At this point in my praise of the magnificent cargo ship, at least one student objects that this ship, unlike the hypothetical machine invented by modern Edison, does not Really turn corn into cars.

I reply by asking how a cargo ship is different from another vehicle. “Well,” the student usually replies, “in the machine invented by the modern Edison, the physical substance of the corn is actually rebuilt into cars, while the cargo ship only transports American corn to another country and then reloads.” with cars that are then transported to the United States.”

So how is this different from what Edison’s hypothetical modern machine does?” I insist. “In the case of the Edison machine, no one cares what happens inside the machine that turns corn into cars. Of course, corn growers don’t care, and car buyers don’t care. The same is true for the cargo ship. No one cares how this ship leaves the US today loaded with corn and returns a few days later loaded with cars. All the corn growers care about is that they are being paid the asking price for the corn. In exchange for this payment, they hand over the harvested corn to exporters, who load it onto cargo ships. Nothing would change if farmers instead sold their corn crop to the owner-operator of a modern Edison machine.”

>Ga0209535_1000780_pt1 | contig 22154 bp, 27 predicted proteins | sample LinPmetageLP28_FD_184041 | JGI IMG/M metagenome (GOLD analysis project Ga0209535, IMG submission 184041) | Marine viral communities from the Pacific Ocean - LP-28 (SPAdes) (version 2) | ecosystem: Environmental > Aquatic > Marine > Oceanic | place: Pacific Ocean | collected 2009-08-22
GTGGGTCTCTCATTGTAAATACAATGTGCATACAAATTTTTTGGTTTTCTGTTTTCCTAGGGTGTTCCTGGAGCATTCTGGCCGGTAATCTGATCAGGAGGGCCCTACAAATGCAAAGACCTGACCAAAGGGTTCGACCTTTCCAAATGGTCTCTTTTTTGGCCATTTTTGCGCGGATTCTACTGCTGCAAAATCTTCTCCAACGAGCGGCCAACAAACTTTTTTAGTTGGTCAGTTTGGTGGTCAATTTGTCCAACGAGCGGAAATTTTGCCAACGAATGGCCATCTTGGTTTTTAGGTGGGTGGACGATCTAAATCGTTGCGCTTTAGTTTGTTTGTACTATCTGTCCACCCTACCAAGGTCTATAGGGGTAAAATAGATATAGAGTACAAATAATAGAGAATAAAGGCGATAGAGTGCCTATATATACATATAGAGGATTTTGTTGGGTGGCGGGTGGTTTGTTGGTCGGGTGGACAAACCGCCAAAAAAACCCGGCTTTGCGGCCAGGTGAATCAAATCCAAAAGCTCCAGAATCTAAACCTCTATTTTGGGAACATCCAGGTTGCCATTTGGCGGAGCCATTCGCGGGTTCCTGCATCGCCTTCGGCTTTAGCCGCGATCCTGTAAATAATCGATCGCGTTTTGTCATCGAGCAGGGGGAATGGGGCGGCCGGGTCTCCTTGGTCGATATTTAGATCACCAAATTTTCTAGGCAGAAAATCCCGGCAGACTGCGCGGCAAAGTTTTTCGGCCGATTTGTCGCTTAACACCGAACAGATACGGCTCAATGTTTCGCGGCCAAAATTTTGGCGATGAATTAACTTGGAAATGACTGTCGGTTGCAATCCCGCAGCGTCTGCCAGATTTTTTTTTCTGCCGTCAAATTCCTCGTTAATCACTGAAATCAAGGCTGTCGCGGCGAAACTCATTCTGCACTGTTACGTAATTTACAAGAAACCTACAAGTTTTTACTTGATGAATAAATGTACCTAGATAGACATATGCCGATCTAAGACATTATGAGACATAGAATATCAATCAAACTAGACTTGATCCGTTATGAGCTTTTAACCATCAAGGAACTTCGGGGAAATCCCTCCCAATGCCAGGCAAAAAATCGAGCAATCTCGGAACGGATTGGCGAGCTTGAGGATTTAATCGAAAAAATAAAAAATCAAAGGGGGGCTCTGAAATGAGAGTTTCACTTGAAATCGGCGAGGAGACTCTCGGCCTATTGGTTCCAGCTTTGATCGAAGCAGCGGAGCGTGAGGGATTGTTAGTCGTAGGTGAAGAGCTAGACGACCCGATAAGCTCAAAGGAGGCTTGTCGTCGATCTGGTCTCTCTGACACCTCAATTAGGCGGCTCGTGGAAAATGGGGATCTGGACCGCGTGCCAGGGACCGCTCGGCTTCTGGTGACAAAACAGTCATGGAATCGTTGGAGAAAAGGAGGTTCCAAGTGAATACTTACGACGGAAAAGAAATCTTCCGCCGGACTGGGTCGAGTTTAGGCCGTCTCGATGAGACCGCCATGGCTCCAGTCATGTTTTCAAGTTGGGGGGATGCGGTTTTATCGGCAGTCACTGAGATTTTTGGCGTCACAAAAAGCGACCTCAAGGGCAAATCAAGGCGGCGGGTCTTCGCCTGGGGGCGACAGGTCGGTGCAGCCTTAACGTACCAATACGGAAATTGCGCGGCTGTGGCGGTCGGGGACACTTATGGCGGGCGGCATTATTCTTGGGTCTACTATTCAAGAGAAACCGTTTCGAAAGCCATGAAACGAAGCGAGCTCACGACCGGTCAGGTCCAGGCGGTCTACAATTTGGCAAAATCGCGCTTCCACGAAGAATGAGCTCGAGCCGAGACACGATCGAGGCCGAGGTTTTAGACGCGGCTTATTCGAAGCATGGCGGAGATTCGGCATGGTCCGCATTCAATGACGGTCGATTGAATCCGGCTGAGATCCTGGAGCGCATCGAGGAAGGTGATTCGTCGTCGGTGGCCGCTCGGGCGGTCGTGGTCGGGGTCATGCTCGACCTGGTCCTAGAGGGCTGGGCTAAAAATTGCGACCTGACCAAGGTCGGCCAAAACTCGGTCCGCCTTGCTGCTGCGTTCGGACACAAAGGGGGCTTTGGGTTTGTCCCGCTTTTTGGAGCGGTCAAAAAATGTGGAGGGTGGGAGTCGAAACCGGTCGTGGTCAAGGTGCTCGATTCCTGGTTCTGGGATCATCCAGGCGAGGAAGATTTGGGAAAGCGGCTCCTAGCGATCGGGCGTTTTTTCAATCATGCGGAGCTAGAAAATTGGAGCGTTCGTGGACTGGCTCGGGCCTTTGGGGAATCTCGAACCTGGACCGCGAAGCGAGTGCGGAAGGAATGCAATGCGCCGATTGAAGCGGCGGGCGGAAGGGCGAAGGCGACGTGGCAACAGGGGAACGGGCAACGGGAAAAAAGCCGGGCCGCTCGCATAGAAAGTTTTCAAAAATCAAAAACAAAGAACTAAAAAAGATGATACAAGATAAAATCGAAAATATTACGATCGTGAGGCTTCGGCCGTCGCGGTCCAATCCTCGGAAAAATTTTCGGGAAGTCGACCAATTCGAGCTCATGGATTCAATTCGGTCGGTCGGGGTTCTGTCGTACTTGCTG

It’s the same with car buyers. They agree to pay certain prices for cars in exchange for actually receiving the cars. Whether the cars they buy come from the end of a modern Edison car or from the belly of a freighter, as long as the cars they receive are of the quality they expect, buyers are satisfied. From the point of view of both manufacturers and consumers, a freighter is a machine that is in no way different in essence from the modern Edison machine.

The cargo ship lesson applies more generally, and not just to trade that crosses political borders. Like trade carried out with the help of cargo ships, any trade, from the simplest to the most complex, works wonders. Trading allows each of us to turn our unique talents into the fruits of the talents of everyone we trade with.

All that I am, Don Boudreau, produce it’s an economics lesson. That’s all. And yet I consume an innumerable variety of goods and services, from food to pharmaceuticals, from housing to health care, from wine to weather applications, from clothing—and corn—to automobiles. Not only do I not produce anything I consume, I wouldn’t even be able to do so even in a million years. I acquire what I consume through trade, an institution that turns each of our talents into the fruit of the talents of our fellowmen.


Donald J. Boudreau

Donald J. Boudreau

Donald J. Boudreau is Senior Fellow at the American Institute for Economic Research and the F. A. Hayek Advanced Study in Philosophy, Politics, and Economics Program at the Mercatus Center at George Mason University; board member of Mercatus Center; and professor of economics and former chair of the economics department at George Mason University. He is the author of books Essential Hayek, Globalization, Hypocrites and idiotsand his articles appear in publications such as Wall Street Journal, New York Times, US News and World Report as well as numerous scientific journals. He has a blog called Cafe Hayek and a regular column on economics for Pittsburgh Tribune-Review. Boudreau received his Ph.D. in economics from Auburn University and his law degree from the University of Virginia.